After five years of playing professional baseball, Mitch Gueller stepped onto the football field as a wide receiver for the Idaho State football team in 2016. The freshman made an immediate impact, catching 36 passes for 509 yards and three touchdowns.
A big reason for his early success can be attributed to the coaching of Head Coach Rob Phenicie.
“I tried to be a student of his and listen to everything and absorb as much as I could,” Gueller said. “I was pretty fresh in knowing anything about football. Anything that was a coaching point was something I was trying to take in and soak it up as much as possible.”
Phenicie was named head coach of the Bengal football program on March 30, and Gueller and the rest of the ISU football players have taken to his leadership and management of the team.
“Coach Phen has made the effort to put a lot more faith into the guys on the team and believe that we can do it,” Gueller said. “With us being the competitors that we all are nobody wants to lose and let each other down. By putting it on us to take care of business and entrusting us to do it, he is getting more out of us.”
Gueller added, “Guys are more willing to work to do what it takes to get where we need to go instead of just expecting us to do it without following up. He trusts what we are doing and believes we can win.”
Gueller said Phenicie’s attention to detail has been big for the players.
“Everything he does has a purpose,” Gueller said. “I want to do more every time he tells me to do something because I know it’s going to help me win on Saturdays.”
That purpose Phenicie has instilled in his players didn’t happen overnight. The Bengal head coach has had 26 years of being mentored by nationally-renowned coaches to prepare him for his current post.
Phenicie credits his high school coach, Bill Workman, for teaching him how to be competitive.
“We were so competitive,” Phenicie said. “We tried to win summer passing leagues and dominate whatever phase we were in.”
During Phenicie’s first job as a graduate assistant at Memphis State he learned the importance of a valuable work ethic from Chuck Stobart.
“I learned the hours it takes to do this job,” he said.
Phenicie then spent time at UCLA as a graduate assistant under Terry Donahue and offensive coordinator Homer Smith learning offenses and how to attack defenses.
“I thought I was going to learn all this amazing offense from UCLA and the first day I get there Homer hands me a packet of defenses and said, ‘Here learn these.’ I learned defense in addition to the offense. I learned about technique and how to treat people from Rick Neuheisel. Neuheisel was on the cutting edge of all the fun stuff people do now. He was doing it back in the ’90s.”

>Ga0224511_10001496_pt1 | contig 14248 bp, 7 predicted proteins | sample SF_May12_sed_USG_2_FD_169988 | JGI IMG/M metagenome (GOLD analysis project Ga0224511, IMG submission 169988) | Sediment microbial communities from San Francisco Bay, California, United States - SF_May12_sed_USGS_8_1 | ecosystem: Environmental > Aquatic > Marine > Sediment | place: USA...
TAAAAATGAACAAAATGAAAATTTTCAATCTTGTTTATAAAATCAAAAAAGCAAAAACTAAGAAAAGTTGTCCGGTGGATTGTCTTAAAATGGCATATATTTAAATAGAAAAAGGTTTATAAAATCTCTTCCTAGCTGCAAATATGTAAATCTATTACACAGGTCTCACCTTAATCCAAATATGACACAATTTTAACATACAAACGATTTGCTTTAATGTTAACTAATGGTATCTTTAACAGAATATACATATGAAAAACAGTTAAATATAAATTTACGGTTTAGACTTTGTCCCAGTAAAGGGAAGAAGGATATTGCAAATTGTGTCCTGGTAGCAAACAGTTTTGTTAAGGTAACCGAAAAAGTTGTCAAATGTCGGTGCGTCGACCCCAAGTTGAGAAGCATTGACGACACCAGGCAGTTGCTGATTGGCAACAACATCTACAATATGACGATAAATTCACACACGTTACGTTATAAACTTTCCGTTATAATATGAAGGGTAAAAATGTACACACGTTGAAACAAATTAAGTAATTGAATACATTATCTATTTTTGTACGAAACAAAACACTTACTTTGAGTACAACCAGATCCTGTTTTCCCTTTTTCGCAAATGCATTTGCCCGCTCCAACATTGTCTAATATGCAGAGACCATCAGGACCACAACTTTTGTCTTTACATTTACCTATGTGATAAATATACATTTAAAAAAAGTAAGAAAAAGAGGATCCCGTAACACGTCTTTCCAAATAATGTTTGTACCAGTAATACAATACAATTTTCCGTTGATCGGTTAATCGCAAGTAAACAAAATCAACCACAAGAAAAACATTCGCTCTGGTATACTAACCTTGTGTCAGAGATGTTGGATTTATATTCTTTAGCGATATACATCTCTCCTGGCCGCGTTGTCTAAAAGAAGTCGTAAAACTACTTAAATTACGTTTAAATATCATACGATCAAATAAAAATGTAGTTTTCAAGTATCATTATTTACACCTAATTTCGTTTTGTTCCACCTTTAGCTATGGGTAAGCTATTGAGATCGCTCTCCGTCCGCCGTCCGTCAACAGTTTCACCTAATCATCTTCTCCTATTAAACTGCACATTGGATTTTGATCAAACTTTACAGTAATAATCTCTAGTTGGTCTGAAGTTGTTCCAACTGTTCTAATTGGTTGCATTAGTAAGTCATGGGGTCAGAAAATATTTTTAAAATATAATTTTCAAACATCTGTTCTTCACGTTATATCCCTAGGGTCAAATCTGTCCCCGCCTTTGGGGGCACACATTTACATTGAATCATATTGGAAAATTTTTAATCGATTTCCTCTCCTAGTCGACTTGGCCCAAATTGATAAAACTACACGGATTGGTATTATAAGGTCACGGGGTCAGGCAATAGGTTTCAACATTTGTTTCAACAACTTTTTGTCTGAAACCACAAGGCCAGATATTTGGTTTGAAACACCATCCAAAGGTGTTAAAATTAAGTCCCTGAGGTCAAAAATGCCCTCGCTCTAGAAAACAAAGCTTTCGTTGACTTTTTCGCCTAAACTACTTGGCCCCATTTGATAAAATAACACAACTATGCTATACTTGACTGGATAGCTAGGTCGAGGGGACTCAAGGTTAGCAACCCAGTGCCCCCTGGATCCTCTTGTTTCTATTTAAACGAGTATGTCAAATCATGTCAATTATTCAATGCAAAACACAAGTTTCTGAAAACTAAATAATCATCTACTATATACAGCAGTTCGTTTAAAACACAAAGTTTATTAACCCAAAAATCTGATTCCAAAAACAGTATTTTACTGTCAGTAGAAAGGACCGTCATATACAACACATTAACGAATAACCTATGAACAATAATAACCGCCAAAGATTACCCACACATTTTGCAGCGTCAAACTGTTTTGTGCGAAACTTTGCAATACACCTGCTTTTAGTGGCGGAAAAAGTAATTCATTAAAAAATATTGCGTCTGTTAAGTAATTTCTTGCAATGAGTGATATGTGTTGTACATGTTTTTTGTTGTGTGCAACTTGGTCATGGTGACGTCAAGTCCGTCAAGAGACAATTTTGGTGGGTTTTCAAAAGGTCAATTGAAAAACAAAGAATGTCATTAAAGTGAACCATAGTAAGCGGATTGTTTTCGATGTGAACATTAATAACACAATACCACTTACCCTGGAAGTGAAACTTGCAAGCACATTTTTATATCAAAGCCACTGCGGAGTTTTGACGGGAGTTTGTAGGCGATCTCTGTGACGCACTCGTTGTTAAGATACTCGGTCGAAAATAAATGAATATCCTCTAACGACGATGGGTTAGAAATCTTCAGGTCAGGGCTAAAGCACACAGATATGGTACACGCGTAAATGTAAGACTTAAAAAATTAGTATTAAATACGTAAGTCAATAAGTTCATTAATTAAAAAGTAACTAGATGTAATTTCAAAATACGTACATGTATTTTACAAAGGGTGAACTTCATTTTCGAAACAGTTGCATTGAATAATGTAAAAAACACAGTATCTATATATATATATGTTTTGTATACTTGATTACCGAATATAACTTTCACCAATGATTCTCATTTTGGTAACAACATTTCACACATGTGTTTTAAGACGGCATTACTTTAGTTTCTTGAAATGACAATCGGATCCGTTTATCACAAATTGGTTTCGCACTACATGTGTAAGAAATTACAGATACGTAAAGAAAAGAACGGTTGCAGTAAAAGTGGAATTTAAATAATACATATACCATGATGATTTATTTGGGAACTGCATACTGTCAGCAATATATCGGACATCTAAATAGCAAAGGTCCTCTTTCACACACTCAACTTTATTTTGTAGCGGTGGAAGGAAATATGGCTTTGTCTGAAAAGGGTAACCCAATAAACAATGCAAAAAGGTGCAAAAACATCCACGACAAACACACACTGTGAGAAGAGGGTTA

When it comes to learning how to handle all the duties a head coach carries, Phenicie credits former Montana and UNLV coach Bobby Hauck. Phenicie spent 12 years with Hauck in Missoula and Las Vegas.
“I learned toughness and detail,” he said. “He has shaped me as a head coach now more than anybody in terms of that. I retained a lot more than I thought.”
“Everything Matters is the theme for this year. This is going to be who we are and what we are,” Phenicie said. “Everything you do from school, study hall and behavior in public. You could get into the finite details of steps on a play. Everything you do matters in terms of moving our program forward. This a real detailed statement that I like.”
The Everything Matters slogan was evident with the players from day one. In the first team meeting Phenicie detailed the team’s schedule for the next several months and set expectations. Instead of just sending the team out for its first spring practice they had a walkthrough of what practice was going to be like.
“We practiced a practice before we ever went out there so on the first day people weren’t running around crazy,” Phenicie said. “I think the team appreciated that. Showing the kids that you have a plan is important. That is what I did.”
As Phenicie takes his program into his first fall as head coach he wants to see his team continue to establish a level of toughness, not flinch on things and be competitive.
“The kids have bought into it,” he said. “Competiveness isn’t something you turn on just on Saturday. You have to be ready to go all week. As long as we compete we are going to put ourselves in a position to win games.”
Phenicie has also made sure his program has made a difference in the community. He and his players have been seen at libraries, schools and other local events.
“The people appreciate seeing that you are a normal person,” he said.
After an elementary school visit in Idaho Falls in May, wide receiver Scooby Reynolds sent his coach a text saying, “Wow, those kids really look up to us don’t they?” Phenicie responded with a text of, “That is why I preach to you about doing things right because they do look up to you.”
Reynolds response was, “That fires me up for the season even more.”
Everything Matters Campaign
In the trenches to raise Funds for Idaho State University Football
When you make a gift designated to ISU Football, you are pledging your support to our coaches and their visions for how to successfully elevate Idaho State Football to a new level of excellence. Whether it is invested in team travel throughout the season, training equipment upgrades, nutrition or recruiting enhancements, your gift will go directly to supporting your team.
Our team depends on your gift and we are truly grateful for your continued support. Invest in our team today, because Everything Matters!